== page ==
It would be the first international sports federation to prohibit transgender women from competing.
World Rugby said it had undertaken a review of its "rugby-specific transgender guidelines" in light of the "latest peer reviewed research".
It said it was committed to "ensuring a safe and inclusive playing environment at all levels of the game".
In a statement to BBC Sport, it added: "The latest peer reviewed research confirms that a reduction of testosterone does not lead to a proportionate reduction in mass, muscle mass, strength or power. These important determinants of injury risk and performance remain significantly elevated after testosterone suppression.
"This presents a clear safety risk when transgender women play women's contact rugby and this position is reflected within draft guidelines that are currently out for stakeholder consultation prior to the World Rugby Council considering the matter later this year.
"Rugby is an inclusive and welcoming sport and World Rugby is fully committed to continuing to work with relevant groups to explore appropriate participation pathways for transgender athletes and is funding further research into the safe participation of all players in rugby. This is in addition to extensive non-contact participation avenues that are available to everyone at union level."
A decision is expected to be made when unions vote on the proposals at a World Rugby Council meeting in November.
The possible ban was first reported in the Guardian which has seen World Rugby's leaked 38-page draft document.
A World Rugby transgender workshop in February sought a "comprehensive review" for the sport, bringing together experts from across the globe to look at a "rugby-specific framework for all, prioritising athlete welfare, inclusion and fairness".
One of the experts to attend the workshop was Dr Nicola Williams, director of women's rights advocacy group Fair Play for Women, who described World Rugby's position as "trailblazing" if it goes ahead with the decision.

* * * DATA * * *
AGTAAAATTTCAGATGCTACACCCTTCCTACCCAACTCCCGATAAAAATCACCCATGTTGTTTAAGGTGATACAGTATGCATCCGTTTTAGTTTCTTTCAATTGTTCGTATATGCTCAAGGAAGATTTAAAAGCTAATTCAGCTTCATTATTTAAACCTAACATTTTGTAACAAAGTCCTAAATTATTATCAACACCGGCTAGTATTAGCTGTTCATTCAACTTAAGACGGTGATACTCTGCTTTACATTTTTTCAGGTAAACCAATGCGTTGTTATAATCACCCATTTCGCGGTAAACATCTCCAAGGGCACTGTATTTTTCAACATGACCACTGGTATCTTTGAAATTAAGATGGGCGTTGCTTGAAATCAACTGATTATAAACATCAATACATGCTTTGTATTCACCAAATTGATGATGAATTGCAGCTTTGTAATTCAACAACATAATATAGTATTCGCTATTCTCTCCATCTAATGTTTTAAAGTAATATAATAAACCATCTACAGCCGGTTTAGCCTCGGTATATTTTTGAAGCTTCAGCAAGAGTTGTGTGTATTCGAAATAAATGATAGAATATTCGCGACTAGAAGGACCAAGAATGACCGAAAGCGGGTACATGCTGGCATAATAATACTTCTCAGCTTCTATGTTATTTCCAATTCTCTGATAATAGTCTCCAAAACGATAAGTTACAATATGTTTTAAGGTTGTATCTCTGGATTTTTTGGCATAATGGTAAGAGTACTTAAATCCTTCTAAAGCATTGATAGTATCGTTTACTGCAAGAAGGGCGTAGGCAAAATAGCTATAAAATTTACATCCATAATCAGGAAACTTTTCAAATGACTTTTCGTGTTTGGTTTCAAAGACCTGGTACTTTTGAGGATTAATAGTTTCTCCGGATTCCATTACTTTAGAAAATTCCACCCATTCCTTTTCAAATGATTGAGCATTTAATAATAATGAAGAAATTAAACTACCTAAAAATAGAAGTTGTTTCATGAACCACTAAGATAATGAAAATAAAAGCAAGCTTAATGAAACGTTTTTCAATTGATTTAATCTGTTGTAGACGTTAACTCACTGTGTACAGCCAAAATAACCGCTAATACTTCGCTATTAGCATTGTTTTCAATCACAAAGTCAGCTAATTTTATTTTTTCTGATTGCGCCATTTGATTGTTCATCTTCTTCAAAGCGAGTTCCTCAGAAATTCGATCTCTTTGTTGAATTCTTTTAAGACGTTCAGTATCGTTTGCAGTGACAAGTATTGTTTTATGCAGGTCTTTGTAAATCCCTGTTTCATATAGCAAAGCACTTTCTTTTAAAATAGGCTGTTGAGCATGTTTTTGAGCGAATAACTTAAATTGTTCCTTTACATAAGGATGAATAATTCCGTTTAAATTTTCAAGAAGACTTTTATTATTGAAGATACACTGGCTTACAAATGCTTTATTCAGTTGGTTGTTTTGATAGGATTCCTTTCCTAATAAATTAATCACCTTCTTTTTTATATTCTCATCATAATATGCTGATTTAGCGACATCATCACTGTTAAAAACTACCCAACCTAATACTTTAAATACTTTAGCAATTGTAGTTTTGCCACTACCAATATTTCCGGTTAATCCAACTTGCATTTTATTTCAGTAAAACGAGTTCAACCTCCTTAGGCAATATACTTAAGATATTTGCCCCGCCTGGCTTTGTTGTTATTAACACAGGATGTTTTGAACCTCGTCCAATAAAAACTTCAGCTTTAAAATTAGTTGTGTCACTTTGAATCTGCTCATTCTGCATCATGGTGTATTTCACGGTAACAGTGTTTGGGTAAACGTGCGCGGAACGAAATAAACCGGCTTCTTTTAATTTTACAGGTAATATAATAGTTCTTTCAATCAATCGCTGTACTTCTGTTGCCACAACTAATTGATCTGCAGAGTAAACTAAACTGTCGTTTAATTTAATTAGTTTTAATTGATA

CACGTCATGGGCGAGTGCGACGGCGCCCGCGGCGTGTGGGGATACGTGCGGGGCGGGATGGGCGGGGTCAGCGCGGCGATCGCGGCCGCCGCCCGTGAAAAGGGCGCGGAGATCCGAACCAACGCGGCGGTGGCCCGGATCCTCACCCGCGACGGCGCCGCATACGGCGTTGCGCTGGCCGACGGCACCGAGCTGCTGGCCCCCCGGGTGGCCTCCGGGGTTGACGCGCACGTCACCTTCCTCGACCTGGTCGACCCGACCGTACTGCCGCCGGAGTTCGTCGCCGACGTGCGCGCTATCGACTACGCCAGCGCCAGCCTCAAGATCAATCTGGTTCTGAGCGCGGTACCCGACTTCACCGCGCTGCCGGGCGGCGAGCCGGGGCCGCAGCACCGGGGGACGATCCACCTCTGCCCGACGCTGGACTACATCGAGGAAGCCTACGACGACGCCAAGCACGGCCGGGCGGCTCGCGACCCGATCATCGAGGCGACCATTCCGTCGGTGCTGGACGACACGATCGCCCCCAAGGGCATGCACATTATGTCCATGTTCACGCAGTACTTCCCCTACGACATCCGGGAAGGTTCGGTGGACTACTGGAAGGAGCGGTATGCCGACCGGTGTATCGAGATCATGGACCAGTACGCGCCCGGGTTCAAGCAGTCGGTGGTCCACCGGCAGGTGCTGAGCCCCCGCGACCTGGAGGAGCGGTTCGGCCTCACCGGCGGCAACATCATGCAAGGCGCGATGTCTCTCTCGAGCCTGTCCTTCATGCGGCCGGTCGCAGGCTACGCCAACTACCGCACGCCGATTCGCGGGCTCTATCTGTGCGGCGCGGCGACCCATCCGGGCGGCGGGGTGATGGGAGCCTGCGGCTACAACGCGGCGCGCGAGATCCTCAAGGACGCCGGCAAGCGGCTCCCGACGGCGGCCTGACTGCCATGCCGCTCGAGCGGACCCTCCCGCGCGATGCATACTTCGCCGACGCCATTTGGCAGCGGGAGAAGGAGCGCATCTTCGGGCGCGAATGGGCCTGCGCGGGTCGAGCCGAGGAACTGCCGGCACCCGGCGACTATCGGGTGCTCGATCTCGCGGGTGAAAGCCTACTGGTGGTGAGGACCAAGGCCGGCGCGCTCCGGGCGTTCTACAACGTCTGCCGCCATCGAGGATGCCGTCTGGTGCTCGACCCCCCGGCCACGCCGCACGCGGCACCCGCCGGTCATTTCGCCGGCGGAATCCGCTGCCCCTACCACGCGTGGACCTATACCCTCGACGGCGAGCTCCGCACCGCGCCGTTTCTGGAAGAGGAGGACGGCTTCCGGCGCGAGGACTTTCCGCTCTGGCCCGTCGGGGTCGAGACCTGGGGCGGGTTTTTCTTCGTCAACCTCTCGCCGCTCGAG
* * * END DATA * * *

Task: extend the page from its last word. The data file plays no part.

"The sensitivity around this issue around transgender issues, and the fear that people would be called transphobic for raising concerns has meant that most sporting bodies have buried their head in the sand on this," she told BBC Sport.
"So World Rugby must really be commended for their bravery and integrity, for tackling this head on and following a science-based approach."
However, Loughborough University medical physicist and transgender woman Joanna Harper, who also attended the workshop, said she doesn't feel a ban would be right.
"I certainly understand all of that and I think putting restrictions on trans-women is a reasonable thing to do but I certainly don't agree with this idea of an outright ban," she told BBC Sport.
"I don't think this is necessarily the way to go. World Rugby has given us a month to issue responses and I will do so."
World Rugby's current transgender policy follows the International Olympic Committee's (IOC) policy.
Guidelines issued by the IOC in November 2015 stated transgender women must suppress testosterone levels for at least 12 months before competition.
Testosterone is a hormone that increases muscle mass.
Athletes transitioning from female to male are allowed to participate without restrictions, but the IOC is currently developing new guidelines.